I never thought I’d enjoy another potato salad as much as Schreiber’s but my mother-in-law’s is pretty terrific.  Very much the opposite, it’s German-style with almost no mayonnaise, vinegar, salt, pepper, lots of oil, and (to my husband’s delight) chopped raw onions. She insists on making it days in advance so she can “turn” it in the frig two or three times a day to make certain the oil permeates all the potatoes.  Like Schreiber’s, Helen’s potatoes are sliced thin and once you taste it, it’s simply addictive. 

Potato salad in the South was made with pickled sweet relish or chopped sweet pickles, hard-boiled eggs, celery seed and yellow mustard.  It did not excite me.

Luckily, Emeline was a fabulous cook and often shared samples of her culinary arts. Once for a “simple luncheon” she served us the most delicious potato salad with egg — surprisingly different from anything I’d had before and definitely not Southern.  

“I call this Pompeian Salad because we were in Italy when Larry left me for a three-day conference and I was stuck in Pompeii with nothing but a few potatoes and eggs in the kitchen and that was all I had!”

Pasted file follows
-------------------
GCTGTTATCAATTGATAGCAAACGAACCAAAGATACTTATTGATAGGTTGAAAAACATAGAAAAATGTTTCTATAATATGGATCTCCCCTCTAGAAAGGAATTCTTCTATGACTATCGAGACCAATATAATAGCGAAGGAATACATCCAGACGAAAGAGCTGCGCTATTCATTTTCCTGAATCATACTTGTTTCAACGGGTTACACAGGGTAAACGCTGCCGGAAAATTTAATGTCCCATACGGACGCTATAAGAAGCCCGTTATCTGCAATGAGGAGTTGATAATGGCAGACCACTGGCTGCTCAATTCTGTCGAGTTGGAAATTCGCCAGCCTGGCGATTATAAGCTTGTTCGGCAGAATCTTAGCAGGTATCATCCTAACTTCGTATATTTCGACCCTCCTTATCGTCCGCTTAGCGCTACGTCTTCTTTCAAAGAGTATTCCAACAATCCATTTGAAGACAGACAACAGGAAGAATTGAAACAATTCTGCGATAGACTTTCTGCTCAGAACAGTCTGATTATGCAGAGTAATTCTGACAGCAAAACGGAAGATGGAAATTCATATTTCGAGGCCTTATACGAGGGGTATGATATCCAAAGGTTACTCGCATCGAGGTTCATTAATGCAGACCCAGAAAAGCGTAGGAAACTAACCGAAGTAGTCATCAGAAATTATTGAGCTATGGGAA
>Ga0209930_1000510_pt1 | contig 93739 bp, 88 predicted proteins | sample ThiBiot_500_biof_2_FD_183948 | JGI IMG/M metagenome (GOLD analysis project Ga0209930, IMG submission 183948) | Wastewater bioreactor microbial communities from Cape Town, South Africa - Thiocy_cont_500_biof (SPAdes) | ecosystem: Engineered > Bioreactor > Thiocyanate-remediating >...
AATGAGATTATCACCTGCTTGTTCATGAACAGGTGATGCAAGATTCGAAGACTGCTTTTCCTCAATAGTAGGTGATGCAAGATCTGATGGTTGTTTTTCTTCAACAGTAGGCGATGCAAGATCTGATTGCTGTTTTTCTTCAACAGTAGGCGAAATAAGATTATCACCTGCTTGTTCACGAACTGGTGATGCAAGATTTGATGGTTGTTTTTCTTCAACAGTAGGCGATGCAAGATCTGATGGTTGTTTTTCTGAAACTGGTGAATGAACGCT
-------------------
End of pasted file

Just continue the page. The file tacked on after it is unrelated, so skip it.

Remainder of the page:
Long after we’d moved away from that rental to a bigger house in another neighborhood, Emeline contracted a long and debilitating illness that eventually robbed her of the ability to digest food.  When I last visited her she was hooked up to a stomach feeding tube, happily ensconced in the sunroom watching cartoons under the watchful eye of her caretaker.

After she died, making caponata was my way of re-visiting Emeline. She taught me how to make the Italian “relish” in an absolutely easy and foolproof way—baked in the oven!  She simply diced her eggplant, onions, tomatoes, celery, and olives and added a quarter-cup olive oil, some balsamic vinegar, and that was it — slow and low in the oven until all the vegetables were softened and the flavors melded. 

One day, missing Emeline, and eggplant out of season, I thought I’d try making her potato salad.  It seemed simple enough: potatoes, hard-boiled eggs, oil, vinegar, salt & pepper.  When it was done, I tasted it eagerly but clearly, something was missing.  The next attempt, I added tuna and olives, thinking it was sort of a Niçoise-version of potato salad, but that didn’t taste right either.